Avoiding the IBM Selectric Repairman Syndrome
Here's a story: In my earlier years, I did all of my papers on an IBM Selectric Typewriter. I wrote all of my papers in longhand and then typed them up on the trusty IBM Selectric. For those of you who are digital natives, here is a link to what it looked like and how it operated—IBM Selectric. I thought it was quite effective—I could change fonts, simply by changing the type ball. It was powerful and it didn't have many technical issues. On those rare occasions, I would take it to a person who could repair it—the IBM Selectric Repairman.
Five years later, I learned of this really cool thing called the computer. I did my graduate papers on a word processor and thought that it was a REALLY big deal to have my work stored on 3.5 inch discs. It was beyond my means to think of something like a hard drive, much less those that we have today with voice recognition software, mobile computing, and more power in our smart phones than we had less than 10 years ago.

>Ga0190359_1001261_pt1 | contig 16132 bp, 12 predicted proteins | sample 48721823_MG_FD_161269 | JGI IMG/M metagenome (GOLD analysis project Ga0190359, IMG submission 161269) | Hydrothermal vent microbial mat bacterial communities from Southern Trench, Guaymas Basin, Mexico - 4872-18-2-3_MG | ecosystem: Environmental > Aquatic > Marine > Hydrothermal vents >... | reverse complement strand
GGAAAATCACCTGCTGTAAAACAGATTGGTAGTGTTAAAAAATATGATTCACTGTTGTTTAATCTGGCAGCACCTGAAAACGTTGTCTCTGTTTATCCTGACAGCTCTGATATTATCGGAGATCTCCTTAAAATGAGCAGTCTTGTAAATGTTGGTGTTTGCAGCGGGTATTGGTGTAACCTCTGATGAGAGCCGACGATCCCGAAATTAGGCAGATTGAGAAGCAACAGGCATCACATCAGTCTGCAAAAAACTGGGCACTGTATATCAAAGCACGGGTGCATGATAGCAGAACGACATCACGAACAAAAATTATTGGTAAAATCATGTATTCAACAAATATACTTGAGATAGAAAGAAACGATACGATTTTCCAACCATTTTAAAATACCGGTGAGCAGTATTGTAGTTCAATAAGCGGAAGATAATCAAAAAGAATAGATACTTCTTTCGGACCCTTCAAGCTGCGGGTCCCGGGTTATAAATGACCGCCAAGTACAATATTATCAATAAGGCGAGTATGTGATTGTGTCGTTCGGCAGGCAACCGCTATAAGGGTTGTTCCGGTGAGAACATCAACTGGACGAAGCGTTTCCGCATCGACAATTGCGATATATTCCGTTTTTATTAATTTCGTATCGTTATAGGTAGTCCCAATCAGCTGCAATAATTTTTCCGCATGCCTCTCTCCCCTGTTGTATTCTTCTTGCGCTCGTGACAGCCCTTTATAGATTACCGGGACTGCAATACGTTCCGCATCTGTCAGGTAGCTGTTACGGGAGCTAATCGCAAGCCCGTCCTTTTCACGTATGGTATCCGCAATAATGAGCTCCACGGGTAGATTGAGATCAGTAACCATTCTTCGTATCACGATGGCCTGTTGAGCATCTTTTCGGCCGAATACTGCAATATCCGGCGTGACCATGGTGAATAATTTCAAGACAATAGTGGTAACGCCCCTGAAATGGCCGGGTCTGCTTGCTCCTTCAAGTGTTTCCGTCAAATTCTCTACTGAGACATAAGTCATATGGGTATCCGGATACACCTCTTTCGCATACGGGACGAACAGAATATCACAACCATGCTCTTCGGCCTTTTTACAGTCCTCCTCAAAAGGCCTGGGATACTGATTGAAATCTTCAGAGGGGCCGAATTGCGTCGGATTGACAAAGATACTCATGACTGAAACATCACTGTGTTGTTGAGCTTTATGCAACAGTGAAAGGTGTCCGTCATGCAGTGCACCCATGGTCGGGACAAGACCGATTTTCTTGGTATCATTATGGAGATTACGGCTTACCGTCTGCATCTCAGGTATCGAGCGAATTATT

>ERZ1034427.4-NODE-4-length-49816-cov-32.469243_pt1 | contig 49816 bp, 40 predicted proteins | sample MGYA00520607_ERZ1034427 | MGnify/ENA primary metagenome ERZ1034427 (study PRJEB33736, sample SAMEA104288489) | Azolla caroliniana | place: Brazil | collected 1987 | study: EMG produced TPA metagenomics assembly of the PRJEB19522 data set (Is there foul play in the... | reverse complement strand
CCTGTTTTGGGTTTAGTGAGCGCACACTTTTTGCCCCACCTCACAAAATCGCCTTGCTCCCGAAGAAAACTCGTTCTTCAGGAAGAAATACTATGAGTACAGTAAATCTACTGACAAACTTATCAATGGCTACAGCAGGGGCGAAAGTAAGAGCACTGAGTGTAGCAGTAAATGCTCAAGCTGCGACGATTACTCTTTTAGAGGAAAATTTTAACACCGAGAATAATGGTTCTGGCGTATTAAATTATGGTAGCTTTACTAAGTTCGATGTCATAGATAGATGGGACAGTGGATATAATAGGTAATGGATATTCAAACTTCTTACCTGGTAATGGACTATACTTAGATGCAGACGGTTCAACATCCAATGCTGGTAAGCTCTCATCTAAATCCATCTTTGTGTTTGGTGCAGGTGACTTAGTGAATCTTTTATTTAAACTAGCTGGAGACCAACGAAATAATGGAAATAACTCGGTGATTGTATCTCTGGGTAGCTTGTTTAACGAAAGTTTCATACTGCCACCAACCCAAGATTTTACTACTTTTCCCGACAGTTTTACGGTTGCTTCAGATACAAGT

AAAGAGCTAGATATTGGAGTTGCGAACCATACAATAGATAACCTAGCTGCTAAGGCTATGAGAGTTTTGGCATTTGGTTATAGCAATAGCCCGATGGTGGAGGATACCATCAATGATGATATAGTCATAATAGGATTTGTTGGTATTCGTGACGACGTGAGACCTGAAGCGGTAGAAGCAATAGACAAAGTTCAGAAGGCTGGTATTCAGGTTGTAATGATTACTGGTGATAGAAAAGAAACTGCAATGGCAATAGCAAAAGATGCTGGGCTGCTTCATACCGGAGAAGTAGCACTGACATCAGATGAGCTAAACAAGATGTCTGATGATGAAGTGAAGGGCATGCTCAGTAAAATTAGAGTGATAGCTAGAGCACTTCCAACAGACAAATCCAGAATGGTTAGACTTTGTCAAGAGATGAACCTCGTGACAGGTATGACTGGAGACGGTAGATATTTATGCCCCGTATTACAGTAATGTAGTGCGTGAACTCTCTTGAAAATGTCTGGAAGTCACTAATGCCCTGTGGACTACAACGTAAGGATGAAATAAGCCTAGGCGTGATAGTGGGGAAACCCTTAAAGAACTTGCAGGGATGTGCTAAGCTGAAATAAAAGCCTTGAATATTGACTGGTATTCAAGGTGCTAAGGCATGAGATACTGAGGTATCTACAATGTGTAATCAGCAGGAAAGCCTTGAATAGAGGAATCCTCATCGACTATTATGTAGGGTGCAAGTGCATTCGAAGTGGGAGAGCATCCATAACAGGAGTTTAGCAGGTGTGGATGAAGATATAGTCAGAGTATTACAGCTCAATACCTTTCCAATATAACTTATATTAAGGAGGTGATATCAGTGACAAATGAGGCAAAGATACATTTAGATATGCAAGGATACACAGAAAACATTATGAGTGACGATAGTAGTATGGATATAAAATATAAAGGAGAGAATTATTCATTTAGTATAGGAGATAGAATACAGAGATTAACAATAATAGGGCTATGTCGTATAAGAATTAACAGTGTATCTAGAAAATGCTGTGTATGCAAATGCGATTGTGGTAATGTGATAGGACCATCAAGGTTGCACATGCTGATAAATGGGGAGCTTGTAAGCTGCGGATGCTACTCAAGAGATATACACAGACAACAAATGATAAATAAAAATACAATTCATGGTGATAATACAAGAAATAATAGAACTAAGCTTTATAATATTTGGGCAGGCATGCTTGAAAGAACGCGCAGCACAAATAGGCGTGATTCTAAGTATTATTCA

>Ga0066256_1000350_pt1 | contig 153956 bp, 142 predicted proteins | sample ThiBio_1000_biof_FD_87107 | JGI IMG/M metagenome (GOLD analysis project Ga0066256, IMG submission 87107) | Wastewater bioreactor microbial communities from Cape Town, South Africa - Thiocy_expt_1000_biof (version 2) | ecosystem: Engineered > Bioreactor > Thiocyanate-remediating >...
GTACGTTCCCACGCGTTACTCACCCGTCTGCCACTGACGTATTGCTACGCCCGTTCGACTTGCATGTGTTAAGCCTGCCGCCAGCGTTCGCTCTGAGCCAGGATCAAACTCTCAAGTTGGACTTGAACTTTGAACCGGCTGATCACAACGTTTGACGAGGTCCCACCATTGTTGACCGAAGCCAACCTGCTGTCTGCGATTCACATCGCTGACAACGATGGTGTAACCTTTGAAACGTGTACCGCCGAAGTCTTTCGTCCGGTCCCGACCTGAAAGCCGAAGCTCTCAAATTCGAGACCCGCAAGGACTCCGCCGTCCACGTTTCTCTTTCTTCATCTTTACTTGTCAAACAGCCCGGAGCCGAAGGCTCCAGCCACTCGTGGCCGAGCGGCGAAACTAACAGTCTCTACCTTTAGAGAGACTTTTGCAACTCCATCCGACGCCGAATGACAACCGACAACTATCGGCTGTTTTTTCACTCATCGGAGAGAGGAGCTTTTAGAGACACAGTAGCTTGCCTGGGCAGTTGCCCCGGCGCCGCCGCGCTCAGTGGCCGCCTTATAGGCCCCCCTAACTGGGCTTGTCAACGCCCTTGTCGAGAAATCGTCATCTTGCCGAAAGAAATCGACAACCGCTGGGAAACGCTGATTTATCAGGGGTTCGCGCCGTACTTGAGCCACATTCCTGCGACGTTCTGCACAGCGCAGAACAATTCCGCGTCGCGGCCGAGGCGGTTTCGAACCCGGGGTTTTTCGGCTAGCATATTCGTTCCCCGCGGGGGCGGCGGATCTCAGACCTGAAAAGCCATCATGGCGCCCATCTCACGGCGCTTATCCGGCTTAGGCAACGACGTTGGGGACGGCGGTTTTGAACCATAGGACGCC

I sometimes think of the lonely (and now likely extinct) IBM Selectric Repairman. The repairman did a terrific job—he repaired the typewriter quickly and efficiently. He was good at customer service, he charged a reasonable price, and he did everything that he could internally to ensure that he was helpful to all who needed their Selectrics repaired. Yet, the IBM Selectric was obsolete due to external changes. Trends outside of his business made shifts to what people needed. Even though he looked internally, the demise of the Selectric was due in large part, I think, to the outside environment changing.
Are there trends we need to be aware of and act upon to ensure that we do not end up like the IBM Selectric Repairman?